Eddie Murphy’s success with unsettling trading venues for Robin Williams

The general public wasn’t obsessed with the box office in June 1983, so no one realized that there was a fight between comedies lurking between John Landis’ “The Deal” and “The Survivors” by Michael Ritchie. The former is a noisy mix of former (Dan Aykroyd) and current (Murphy) “SNL” stars, while the latter presents Williams and Walter Matthau’s quirky duo clash. Landis’ film first premiered on June 6, and built on Murphy’s December 1982 success, “48 Hours”. Critics dug it, and moviegoers, who were once again at home Saturday night to watch a Not Ready for Primetime Player special, flooded theaters.

Two weeks later, “The Survivors” is DOA. It opened at number eight with an anemic $3 million and was overwhelmingly supported by every saver, surprisingly, by The New Yorker’s Pauline Kael.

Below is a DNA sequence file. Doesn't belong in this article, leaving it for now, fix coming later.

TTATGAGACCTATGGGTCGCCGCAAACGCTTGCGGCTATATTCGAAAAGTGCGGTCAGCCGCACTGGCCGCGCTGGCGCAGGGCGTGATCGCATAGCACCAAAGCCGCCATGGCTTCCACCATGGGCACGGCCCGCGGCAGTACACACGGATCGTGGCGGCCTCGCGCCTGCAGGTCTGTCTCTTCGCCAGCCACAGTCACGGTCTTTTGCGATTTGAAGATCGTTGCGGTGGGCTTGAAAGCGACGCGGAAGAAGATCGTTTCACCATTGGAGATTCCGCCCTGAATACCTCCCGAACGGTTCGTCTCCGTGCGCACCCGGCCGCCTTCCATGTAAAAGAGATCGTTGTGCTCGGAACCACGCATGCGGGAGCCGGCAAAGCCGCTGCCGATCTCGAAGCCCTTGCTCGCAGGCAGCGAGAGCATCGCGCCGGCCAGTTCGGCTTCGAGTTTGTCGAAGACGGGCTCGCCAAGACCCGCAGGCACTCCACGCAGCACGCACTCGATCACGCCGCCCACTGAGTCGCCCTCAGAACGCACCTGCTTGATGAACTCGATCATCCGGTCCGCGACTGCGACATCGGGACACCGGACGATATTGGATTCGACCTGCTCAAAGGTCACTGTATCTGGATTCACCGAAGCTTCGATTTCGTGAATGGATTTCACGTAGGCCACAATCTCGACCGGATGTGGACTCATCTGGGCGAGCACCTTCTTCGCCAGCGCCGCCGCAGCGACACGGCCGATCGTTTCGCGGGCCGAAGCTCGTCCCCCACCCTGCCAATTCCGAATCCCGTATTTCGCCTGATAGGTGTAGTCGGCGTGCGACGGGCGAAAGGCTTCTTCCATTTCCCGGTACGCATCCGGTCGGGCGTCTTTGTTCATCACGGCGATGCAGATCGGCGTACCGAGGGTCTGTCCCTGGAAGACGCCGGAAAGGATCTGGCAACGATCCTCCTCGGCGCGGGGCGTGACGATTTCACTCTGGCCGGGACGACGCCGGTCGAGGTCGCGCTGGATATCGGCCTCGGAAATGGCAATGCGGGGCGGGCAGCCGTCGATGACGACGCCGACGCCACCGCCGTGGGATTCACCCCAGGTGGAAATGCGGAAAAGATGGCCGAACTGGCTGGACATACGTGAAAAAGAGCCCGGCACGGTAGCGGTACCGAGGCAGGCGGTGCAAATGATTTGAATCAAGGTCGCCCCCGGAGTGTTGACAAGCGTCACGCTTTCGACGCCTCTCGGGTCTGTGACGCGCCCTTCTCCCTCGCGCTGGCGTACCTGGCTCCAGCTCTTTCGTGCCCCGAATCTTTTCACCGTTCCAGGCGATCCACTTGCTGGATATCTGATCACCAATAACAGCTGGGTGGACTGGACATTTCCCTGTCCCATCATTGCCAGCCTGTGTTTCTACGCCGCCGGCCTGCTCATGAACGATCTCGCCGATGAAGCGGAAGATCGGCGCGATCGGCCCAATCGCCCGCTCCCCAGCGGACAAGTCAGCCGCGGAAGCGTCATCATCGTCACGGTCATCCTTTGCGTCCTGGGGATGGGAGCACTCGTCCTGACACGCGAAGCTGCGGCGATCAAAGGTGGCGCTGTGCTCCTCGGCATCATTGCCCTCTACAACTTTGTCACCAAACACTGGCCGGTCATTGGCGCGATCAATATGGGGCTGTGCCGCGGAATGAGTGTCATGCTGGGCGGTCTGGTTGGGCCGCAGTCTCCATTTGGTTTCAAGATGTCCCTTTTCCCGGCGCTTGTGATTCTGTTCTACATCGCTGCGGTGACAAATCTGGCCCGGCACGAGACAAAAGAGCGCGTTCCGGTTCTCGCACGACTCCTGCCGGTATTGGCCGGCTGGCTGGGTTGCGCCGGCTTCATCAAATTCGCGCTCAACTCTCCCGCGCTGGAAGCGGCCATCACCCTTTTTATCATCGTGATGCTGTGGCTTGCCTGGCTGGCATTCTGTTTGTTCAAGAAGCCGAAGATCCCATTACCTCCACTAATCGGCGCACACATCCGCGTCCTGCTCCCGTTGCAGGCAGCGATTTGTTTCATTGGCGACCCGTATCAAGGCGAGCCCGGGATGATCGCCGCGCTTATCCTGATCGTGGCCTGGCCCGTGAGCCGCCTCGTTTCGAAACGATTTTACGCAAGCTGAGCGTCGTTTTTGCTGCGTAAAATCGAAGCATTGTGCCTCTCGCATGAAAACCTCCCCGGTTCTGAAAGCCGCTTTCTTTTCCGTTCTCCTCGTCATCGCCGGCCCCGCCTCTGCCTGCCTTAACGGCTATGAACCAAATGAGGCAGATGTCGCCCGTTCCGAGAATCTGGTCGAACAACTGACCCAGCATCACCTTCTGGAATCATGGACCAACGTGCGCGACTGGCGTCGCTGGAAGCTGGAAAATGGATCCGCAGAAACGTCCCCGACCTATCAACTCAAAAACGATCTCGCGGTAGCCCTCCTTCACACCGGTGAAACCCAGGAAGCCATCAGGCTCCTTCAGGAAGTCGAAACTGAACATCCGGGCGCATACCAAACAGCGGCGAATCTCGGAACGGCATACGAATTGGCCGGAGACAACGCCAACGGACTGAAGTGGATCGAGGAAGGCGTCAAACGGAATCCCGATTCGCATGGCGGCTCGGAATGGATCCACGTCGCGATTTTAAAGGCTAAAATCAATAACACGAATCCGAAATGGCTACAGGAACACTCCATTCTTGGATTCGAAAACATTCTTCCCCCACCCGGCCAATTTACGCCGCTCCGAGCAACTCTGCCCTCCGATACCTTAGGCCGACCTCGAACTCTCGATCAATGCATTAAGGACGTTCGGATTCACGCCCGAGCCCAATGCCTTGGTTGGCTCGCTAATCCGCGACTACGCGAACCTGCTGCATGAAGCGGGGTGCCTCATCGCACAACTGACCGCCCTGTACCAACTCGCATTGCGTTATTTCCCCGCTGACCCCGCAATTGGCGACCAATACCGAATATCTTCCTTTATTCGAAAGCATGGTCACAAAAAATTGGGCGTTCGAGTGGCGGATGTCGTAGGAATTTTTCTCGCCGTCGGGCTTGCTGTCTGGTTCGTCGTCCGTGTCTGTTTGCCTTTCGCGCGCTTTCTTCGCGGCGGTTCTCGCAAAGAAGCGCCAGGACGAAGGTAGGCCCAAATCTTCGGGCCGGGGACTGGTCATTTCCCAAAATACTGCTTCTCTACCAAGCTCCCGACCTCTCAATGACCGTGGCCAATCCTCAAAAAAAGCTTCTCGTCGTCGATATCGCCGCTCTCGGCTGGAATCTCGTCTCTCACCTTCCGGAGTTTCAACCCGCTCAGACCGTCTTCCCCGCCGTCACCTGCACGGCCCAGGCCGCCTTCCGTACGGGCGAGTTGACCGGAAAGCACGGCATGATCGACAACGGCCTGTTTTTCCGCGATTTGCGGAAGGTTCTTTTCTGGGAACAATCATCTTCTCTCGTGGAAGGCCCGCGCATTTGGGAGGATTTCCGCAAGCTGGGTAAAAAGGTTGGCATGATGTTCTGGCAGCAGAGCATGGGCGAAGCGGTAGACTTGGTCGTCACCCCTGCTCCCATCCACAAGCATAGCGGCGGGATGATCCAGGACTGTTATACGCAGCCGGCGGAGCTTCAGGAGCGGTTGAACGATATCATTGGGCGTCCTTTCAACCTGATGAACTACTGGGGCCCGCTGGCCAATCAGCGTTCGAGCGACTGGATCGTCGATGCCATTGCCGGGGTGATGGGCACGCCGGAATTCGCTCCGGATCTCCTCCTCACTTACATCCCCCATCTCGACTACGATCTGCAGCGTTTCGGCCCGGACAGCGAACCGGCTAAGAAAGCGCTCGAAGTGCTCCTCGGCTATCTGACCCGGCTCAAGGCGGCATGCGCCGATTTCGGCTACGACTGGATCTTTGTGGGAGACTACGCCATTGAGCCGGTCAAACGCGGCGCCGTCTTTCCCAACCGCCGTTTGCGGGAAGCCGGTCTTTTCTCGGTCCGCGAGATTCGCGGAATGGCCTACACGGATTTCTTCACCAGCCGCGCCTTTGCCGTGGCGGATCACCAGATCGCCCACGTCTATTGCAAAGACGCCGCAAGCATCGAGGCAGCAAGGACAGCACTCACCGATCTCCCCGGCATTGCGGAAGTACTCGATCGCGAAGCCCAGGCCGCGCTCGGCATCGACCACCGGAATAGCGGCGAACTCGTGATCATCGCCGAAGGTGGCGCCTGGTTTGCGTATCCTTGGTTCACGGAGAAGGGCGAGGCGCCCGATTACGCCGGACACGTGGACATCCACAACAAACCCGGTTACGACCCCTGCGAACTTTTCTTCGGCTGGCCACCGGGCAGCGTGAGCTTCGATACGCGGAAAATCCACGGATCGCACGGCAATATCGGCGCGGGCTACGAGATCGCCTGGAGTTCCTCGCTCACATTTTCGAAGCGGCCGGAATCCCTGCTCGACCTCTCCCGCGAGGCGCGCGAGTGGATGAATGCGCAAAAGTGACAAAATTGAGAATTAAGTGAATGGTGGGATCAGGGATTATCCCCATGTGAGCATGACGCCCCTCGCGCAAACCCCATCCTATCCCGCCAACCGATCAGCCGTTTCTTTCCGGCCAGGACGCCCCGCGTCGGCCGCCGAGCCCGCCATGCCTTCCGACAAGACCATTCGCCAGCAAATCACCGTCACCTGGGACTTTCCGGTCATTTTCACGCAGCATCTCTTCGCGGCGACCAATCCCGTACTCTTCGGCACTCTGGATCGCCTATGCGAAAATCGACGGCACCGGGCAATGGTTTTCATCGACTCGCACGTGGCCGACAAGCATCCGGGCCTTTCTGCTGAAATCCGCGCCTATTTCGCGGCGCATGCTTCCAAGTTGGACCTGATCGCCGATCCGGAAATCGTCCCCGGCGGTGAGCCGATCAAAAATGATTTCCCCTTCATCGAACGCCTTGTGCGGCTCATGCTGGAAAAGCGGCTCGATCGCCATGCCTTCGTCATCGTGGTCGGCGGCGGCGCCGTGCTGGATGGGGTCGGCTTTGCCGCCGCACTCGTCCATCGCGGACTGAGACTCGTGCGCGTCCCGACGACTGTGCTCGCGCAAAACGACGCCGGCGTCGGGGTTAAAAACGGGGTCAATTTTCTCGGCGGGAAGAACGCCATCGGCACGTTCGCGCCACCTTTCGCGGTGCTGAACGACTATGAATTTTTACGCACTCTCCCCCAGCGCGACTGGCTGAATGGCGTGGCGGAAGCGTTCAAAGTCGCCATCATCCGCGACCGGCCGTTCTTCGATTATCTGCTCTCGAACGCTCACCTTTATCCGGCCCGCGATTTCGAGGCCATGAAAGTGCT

Entertainment journalists may not score, but Williams does. According to Dave Itzkoff’s biography “Robin:”

“The comedy market, as Robin saw it, is a zero-sum game: one person’s rise means someone else’s down, and if Aykroyd and Murphy rise, what does that mean for them? him? Murphy, in particular, seems to transition from television to film with an ease, easily making Robin inevitable. ‘t – I keep trying different things.’ “

https://www.slashfilm.com/1047630/eddie-murphys-success-with-trading-places-was-worrying-for-robin-williams/ Eddie Murphy’s success with unsettling trading venues for Robin Williams

Fry Electronics Team

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